Alan Dershowitz, the Felix Frankfurter Professor of Law, has long been a defender of civil liberties. The Sept. 11 attacks on America have brought about some changes in his thinking and some readjustments of old beliefs to fit present circumstances.
Recently, Dershowitz discussed with the Gazette how Sept. 11 has impacted his opinions on civil liberties.
Dershowitz emphasized that while American presidents have curtailed civil liberties during wartime, the circumstances were different from today’s crisis. Lincoln’s suspension of habeas corpus during the Civil War, for example, was a measure the president had no intention of prolonging after the surrender of the Confederacy. But today’s war against terrorism can have no definite termination.
“In this war there will be no parades, no peace treaties, no ending date,” Dershowitz said. “So if the government is going to limit civil liberties, the best thing would be if they invoked sunset provisions, that is, laws that automatically end after two years. Otherwise, civil liberties may not be restored.”
The term “racial profiling” has been used in recent months to criticize those who propose interviewing Muslim men as a way of gathering information about terrorists. Dershowitz believes that it is important to be more precise in our terminology.
“The term racial profiling is among the most misunderstood and emotionally laden terms in the modern vocabulary of law enforcement and politics,” Dershowitz said.
Psychological profiling is a useful method used by law enforcement officers to hunt for certain types of criminals, such as child molesters and serial murderers. This type of profiling involves factors unique to certain individuals and does not touch on the volatile issues of race, ethnicity, or religion, Dershowitz believes.
“It is when profiling does involve these factors that it becomes understandably suspect, especially in a society like ours, with so terrible a racial history.”
However, even race may sometimes be relevant and permissible in certain kinds of profiling, as when a victim describes his assailant as a young black man. When color is one of the major identifying factors, it is permissible to limit the investigation to persons of that race.
Race or ethnicity also may be relevant when the crime has a racial or religious component, Dershowitz said.
“For example, in looking for Klansmen who may have lynched an African American, it would be foolish to look beyond the white community, since we know that all such racially motivated lynchings were committed by whites, though we also know that the vast majority of whites never committed a racial lynching.”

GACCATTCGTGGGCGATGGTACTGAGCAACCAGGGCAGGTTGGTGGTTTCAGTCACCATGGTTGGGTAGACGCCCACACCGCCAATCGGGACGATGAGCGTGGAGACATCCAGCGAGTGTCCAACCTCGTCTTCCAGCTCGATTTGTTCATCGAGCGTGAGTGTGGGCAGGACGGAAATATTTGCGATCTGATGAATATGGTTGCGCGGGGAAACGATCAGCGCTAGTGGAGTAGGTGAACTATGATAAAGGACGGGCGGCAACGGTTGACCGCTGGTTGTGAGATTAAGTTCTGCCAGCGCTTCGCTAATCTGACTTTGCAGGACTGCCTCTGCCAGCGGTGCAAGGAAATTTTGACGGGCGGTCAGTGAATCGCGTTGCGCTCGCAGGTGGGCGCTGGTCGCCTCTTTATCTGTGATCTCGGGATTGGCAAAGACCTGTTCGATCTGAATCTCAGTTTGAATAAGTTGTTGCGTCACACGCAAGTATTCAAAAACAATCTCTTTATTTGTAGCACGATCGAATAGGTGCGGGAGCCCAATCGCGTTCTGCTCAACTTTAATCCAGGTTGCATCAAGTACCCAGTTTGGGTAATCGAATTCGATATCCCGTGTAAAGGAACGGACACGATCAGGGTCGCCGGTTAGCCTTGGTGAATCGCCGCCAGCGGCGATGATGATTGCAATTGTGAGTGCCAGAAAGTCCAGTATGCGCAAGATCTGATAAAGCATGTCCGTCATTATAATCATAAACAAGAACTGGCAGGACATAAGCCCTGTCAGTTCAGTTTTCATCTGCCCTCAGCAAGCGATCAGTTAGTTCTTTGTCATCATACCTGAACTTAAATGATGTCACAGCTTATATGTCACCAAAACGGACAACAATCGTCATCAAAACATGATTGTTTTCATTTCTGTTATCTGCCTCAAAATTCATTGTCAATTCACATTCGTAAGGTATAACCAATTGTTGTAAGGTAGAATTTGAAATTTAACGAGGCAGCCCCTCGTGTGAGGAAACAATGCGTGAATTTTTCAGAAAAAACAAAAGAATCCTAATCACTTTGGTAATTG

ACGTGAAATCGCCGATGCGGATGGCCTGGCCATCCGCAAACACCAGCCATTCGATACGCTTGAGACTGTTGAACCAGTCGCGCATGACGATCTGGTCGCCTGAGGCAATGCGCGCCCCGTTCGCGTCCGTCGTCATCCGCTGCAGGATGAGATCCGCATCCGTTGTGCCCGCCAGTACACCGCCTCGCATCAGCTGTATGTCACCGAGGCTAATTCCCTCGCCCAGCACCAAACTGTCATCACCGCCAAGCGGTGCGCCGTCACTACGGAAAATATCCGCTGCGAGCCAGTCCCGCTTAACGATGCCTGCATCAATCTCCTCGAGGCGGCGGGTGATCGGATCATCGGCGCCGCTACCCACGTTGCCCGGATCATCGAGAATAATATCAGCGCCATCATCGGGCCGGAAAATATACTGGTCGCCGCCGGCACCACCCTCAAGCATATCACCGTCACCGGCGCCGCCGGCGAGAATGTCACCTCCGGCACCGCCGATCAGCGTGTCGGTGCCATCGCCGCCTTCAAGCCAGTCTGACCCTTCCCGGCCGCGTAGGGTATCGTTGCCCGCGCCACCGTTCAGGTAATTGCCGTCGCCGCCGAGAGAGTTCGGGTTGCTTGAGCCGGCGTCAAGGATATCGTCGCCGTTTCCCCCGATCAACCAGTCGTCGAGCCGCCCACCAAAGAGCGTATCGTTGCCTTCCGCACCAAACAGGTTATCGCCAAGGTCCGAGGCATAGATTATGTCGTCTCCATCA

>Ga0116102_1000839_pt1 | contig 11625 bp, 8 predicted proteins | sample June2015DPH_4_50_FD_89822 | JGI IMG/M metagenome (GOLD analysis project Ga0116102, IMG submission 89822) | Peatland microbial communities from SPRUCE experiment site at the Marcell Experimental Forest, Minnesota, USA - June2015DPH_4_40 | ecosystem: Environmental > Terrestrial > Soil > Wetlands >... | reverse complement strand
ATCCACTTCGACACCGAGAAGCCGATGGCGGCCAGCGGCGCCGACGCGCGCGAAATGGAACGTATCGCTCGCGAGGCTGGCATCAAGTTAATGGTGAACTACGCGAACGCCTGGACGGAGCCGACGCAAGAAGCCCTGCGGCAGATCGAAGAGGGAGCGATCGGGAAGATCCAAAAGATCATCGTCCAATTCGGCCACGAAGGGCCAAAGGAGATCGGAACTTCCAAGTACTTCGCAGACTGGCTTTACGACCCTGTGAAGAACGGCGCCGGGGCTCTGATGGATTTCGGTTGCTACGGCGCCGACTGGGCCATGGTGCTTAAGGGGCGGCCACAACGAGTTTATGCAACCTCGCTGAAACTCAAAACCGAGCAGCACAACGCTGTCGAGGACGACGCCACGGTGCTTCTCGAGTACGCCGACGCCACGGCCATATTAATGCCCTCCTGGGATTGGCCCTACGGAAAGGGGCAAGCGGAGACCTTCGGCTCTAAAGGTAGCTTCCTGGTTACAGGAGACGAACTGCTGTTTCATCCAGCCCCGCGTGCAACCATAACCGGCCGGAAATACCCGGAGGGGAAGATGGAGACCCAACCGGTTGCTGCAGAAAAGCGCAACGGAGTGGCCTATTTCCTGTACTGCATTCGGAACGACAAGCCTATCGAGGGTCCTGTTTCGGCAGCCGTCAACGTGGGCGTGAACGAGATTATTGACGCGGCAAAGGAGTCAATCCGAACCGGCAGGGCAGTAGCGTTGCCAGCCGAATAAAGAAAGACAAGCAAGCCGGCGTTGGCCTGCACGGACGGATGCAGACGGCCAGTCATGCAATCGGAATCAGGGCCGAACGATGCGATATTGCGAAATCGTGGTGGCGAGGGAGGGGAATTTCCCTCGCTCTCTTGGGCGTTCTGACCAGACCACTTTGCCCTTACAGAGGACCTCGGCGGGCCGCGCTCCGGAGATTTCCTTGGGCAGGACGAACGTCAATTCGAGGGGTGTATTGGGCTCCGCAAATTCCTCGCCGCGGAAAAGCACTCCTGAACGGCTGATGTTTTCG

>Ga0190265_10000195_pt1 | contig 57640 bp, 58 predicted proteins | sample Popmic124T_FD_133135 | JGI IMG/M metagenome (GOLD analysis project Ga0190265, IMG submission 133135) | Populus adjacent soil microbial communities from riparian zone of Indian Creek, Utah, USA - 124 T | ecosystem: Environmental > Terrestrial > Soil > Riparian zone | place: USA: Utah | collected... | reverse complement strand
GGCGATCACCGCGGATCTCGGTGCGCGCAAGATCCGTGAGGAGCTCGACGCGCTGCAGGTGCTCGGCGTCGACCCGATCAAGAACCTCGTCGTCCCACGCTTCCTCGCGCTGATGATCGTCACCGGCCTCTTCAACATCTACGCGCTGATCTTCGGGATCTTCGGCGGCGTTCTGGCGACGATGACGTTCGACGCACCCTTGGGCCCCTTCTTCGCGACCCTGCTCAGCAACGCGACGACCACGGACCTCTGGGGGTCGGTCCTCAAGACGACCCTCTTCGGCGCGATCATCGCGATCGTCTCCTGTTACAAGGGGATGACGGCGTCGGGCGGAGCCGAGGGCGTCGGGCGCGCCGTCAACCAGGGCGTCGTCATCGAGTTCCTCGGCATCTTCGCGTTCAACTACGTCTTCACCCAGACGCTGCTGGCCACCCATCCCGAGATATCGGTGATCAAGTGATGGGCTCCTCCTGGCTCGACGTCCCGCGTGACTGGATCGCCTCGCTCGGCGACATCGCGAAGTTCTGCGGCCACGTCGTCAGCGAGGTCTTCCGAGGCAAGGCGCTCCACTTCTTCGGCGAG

The same would be true of people of Islamic background.
“We know that all al Qaeda members, and certainly all al Qaeda suicide bombers, are Muslims. It is foolish, therefore, to misallocate our resources in the fight against suicide bombers by devoting equal attention to interrogating an 80-year-old Christian woman from Maine and a 22-year-old Muslim man from Saudi Arabia,” Dershowitz said.
On the other hand, arresting a 24-year-old male just because he was a Muslim – even a Muslim from Saudi Arabia – would not be permissible.
“True racial profiling of an impermissible nature occurs when all members of a particular race become suspect because of their race, ethnicity, and/or nationality alone,” Dershowitz said.
Dershowitz believes that the most extreme example of racial profiling in American history was the mass detention of Japanese-Americans during the Second World War.
“It didn’t work, and it made our nation guilty of inexcusable racism,” he said.
One idea that Dershowitz has changed his mind about is the use of identification cards for all citizens and temporary residents.
“I used to be against identification cards because they have been used in South Africa as a means of suppressing dissent, but I’ve changed my view,” he said.
Dershowitz said that his opinion is based on the distinction between privacy and anonymity.
“Some people have objected to the idea of identification cards because they believe that people ought to be able to disappear. I disagree with this view. I think there is confusion between the right of privacy and the right of anonymity. I don’t think people should be able to disappear. I think they should be able to maintain their anonymity under certain circumstances – when they’re handing out political leaflets or on the Internet, for example. But I don’t think that’s the same as privacy.”
Dershowitz believes that if everyone in the United States carried an ID card containing their name, address, Social Security number, a photograph, and either a fingerprint or retinal print, it would allow police to keep tabs on suspected terrorists while also stimulating debate about when police could ask people to identify themselves, and the result of such debate might actually be to cut down on racial profiling.
Another controversial view that Dershowitz has expressed recently is the idea that judges should be required to issue warrants allowing police to torture suspects. The view is not a new one for Dershowitz, nor is it one that has been fairly represented in the media.
First proposed on a visit to Israel in 1988, Dershowitz intended the idea as a way of reducing torture, not legitimizing it. He suggested that such warrants should be issued only in a “ticking bomb case,” situations in which the divulging of information by a suspect would save innocent lives.
“My suggestion was to say, why not introduce a legal procedure for going to a judge and applying for a warrant to use torture. The real intent would be to reduce torture to those rare cases where it’s probably going to be used anyway. A torture warrant would require judges to sign off on the use of torture and be held accountable for its misuses. This way, you introduce transparency and accountability into the proceeding,” Dershowitz said.
Contact Ken Gewertz at firstname.lastname@example.org